Medicine is the silent, joyful tears of a woman receiving her baby, her head falling back, tendrils of hair plastered to her skin. The intern takes over to deliver the placenta. I expect the attending to leave the room after ripping off her gloves and gown. Instead she grabs a clean towel and gently wipes the patient’s forehead with the soft tenderness of a mother. I decide that this is the kind of doctor I want to be.
Medicine is a father’s hand on his child’s back, supporting her as she stumbles forward on her walker. The hum of the PICU monitors is drowned by cheers as she celebrates her discharge after one hundred and seventeen days. Pom-poms fly in the air and her diminutive frame is almost invisible as she is surrounded by teams of people that loved her and worked to get her out. She giggles as the bubbles pop around her face. I want to live in the shared jubilation of this hallway forever.
Medicine is sitting on the bed of a girl with a complex array of symptoms that hasn’t been diagnosed. I try to distract her with toys while I ask how she’s feeling. Her pain is not waiting for a diagnosis. She silently curls her hands around the Barbie, her nails are chipped with blue polish — in the afternoon I won’t ask questions, we’ll just paint nails.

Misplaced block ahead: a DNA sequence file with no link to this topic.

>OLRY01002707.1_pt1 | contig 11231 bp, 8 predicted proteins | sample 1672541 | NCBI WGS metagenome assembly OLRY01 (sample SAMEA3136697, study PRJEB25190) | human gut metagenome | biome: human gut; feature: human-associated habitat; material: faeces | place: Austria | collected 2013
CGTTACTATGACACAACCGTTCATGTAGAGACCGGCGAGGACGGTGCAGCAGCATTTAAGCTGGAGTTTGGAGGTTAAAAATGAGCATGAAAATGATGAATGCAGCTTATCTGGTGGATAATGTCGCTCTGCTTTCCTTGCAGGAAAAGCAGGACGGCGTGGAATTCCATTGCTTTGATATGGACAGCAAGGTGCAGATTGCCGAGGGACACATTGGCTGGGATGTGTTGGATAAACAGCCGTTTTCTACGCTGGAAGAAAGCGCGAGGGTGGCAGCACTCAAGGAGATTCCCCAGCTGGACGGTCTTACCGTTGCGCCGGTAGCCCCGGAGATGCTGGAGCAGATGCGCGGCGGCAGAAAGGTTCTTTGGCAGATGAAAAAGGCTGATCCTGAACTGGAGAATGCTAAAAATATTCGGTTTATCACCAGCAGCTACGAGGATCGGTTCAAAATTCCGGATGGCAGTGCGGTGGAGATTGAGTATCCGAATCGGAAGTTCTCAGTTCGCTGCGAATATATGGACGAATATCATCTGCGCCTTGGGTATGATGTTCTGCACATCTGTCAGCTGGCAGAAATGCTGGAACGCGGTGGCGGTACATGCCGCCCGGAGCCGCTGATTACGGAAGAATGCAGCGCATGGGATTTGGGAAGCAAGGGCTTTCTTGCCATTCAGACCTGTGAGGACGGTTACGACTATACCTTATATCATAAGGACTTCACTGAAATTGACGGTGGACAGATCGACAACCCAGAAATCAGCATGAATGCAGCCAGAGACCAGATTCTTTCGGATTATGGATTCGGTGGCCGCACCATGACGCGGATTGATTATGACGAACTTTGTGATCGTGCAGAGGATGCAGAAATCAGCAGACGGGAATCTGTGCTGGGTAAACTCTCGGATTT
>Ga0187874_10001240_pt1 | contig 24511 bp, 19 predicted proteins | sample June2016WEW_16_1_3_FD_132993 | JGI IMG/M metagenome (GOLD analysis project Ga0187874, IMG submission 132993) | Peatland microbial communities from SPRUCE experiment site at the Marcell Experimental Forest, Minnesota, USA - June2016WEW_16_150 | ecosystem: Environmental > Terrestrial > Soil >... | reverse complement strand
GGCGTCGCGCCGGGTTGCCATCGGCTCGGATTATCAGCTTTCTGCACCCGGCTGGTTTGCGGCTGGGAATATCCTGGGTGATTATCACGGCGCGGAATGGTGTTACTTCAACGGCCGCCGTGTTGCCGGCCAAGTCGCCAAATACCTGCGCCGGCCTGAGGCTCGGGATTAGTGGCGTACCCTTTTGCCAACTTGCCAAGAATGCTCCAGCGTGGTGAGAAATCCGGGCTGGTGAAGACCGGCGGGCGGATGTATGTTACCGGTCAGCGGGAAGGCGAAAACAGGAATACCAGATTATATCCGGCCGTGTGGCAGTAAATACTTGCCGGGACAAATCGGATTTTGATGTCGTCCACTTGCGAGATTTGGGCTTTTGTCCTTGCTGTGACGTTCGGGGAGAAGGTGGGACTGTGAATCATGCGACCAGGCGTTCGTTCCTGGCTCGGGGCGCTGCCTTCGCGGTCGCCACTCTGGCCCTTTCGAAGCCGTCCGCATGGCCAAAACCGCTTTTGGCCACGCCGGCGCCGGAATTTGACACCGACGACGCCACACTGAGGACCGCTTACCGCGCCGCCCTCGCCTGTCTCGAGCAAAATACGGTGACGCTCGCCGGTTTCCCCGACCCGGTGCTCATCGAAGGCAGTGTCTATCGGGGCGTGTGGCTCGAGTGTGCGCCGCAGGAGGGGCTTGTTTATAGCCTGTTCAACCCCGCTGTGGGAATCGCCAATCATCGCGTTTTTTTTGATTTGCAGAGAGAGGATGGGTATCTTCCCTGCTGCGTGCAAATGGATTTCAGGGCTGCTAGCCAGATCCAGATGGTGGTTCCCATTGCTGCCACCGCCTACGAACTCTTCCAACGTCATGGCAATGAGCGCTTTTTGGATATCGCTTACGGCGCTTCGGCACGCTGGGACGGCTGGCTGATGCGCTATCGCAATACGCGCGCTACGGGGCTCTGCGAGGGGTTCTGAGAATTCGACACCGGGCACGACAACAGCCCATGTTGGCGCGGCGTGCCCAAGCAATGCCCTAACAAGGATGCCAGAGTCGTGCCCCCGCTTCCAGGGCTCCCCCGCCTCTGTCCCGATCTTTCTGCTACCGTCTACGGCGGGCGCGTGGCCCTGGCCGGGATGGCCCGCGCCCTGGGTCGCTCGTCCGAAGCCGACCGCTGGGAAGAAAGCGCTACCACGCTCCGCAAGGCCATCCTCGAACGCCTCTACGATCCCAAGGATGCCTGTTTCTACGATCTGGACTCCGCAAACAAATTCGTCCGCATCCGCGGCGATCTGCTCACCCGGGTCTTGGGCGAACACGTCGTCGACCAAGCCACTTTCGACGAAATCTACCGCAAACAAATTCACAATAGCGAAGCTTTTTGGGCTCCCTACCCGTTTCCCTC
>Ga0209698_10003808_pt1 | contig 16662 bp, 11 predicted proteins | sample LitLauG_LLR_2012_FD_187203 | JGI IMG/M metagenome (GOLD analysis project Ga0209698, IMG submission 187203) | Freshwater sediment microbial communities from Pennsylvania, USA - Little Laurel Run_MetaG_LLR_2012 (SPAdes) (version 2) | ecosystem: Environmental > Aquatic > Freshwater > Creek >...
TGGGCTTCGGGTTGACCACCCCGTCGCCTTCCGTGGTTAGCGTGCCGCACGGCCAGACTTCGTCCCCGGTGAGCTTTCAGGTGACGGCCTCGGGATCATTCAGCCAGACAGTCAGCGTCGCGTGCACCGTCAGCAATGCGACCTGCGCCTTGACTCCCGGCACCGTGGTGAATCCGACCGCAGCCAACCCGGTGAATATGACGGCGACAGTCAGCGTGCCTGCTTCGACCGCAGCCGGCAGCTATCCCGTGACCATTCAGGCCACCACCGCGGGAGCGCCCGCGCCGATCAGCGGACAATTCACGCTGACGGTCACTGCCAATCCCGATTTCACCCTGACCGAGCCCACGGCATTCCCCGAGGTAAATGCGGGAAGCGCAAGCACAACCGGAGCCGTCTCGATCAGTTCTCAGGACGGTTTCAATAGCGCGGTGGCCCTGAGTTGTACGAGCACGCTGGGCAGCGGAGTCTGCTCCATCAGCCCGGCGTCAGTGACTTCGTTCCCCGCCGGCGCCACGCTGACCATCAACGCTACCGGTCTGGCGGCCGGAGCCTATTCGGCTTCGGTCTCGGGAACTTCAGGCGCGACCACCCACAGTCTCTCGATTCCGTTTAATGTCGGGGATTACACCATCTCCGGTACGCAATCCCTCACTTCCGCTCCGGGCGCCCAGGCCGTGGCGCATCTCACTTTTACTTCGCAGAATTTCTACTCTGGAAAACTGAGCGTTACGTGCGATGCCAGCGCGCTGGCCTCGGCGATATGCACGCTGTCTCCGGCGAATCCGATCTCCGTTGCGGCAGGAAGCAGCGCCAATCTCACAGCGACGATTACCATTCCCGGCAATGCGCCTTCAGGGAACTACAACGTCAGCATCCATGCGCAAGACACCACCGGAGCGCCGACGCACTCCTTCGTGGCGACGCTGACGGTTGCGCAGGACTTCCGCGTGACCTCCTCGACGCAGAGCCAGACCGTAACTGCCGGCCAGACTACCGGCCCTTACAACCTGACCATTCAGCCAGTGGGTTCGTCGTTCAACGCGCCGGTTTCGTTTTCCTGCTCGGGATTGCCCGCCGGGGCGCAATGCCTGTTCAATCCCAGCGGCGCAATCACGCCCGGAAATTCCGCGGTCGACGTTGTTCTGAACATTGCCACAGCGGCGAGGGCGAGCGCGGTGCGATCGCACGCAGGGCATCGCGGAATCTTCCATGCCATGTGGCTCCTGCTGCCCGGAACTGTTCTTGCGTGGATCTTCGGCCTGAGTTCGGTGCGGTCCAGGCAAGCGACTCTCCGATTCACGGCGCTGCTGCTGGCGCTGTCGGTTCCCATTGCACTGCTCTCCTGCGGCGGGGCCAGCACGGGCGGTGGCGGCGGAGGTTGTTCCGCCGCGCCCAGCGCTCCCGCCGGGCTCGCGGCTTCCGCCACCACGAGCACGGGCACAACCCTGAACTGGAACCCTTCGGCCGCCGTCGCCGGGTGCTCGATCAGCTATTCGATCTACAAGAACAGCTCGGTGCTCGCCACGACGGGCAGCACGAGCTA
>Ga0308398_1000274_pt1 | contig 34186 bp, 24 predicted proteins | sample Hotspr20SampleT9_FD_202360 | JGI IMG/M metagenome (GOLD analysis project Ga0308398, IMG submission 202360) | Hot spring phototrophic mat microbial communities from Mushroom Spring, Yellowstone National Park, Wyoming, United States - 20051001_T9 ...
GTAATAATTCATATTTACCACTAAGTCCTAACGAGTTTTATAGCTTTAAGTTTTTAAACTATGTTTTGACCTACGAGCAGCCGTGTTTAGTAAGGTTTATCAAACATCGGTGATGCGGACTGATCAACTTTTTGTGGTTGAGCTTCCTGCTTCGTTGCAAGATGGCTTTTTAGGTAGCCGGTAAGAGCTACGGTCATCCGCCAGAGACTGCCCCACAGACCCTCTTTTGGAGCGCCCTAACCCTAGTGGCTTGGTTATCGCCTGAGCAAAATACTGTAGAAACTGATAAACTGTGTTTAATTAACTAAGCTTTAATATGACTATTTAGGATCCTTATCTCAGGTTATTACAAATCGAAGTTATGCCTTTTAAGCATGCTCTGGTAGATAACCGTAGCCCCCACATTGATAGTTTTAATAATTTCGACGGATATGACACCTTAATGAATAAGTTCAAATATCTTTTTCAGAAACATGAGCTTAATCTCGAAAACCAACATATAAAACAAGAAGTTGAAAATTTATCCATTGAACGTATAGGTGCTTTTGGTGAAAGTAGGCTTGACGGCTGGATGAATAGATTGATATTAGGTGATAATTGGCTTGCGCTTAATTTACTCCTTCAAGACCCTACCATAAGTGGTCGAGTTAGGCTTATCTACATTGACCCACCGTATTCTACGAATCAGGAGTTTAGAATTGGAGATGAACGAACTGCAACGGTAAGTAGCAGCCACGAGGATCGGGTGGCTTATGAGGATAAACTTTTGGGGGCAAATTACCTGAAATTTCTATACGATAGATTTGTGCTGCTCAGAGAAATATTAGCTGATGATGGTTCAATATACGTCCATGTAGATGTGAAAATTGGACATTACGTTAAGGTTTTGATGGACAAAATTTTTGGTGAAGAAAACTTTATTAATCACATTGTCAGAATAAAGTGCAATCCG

Medicine is crying with my preceptor at the first gift I ever received from a patient, a homemade oil painting of a lake. The patient expresses gratitude that I asked how she’s been taking care of herself mentally while being the primary caretaker for her medically disabled husband. I’m so glad I did not stop at hypertension and diabetes. I’m so glad I did not let the ticking hands of the clock silence us.
Medicine is the chicken and rice violently splattered on the floor of a patient whose mind has been moth-eaten by years of substance abuse after years of unresolved childhood trauma. His anger falls apart and all that’s left is despair and loneliness and fear. His voice breaks as he thanks me for listening. All I can see is a child who deserves more space and love than he had ever been given. If there had been a tray of chicken and rice in front of me, I would want to throw it too.
Medicine is holding the hands of a man whose skin is paper thin to the point of translucence. His hands don’t work anymore, the nurses are overextended, he needs to eat. I break the connection to feed him his breakfast, making peace knowing that I won’t have the time to sound like a good, organized medical student during my presentation later. Rays of sunshine strike the table, condensation drips off the carton of orange juice.
We meet eyes and smile. At that moment, I feel like the kind of doctor I wanted to be.
Poetry Thursdays is an initiative that highlights poems by medical students. If you are interested in contributing or would like to learn more, please contact our editors.
Image courtesy of Habiba Ahmed.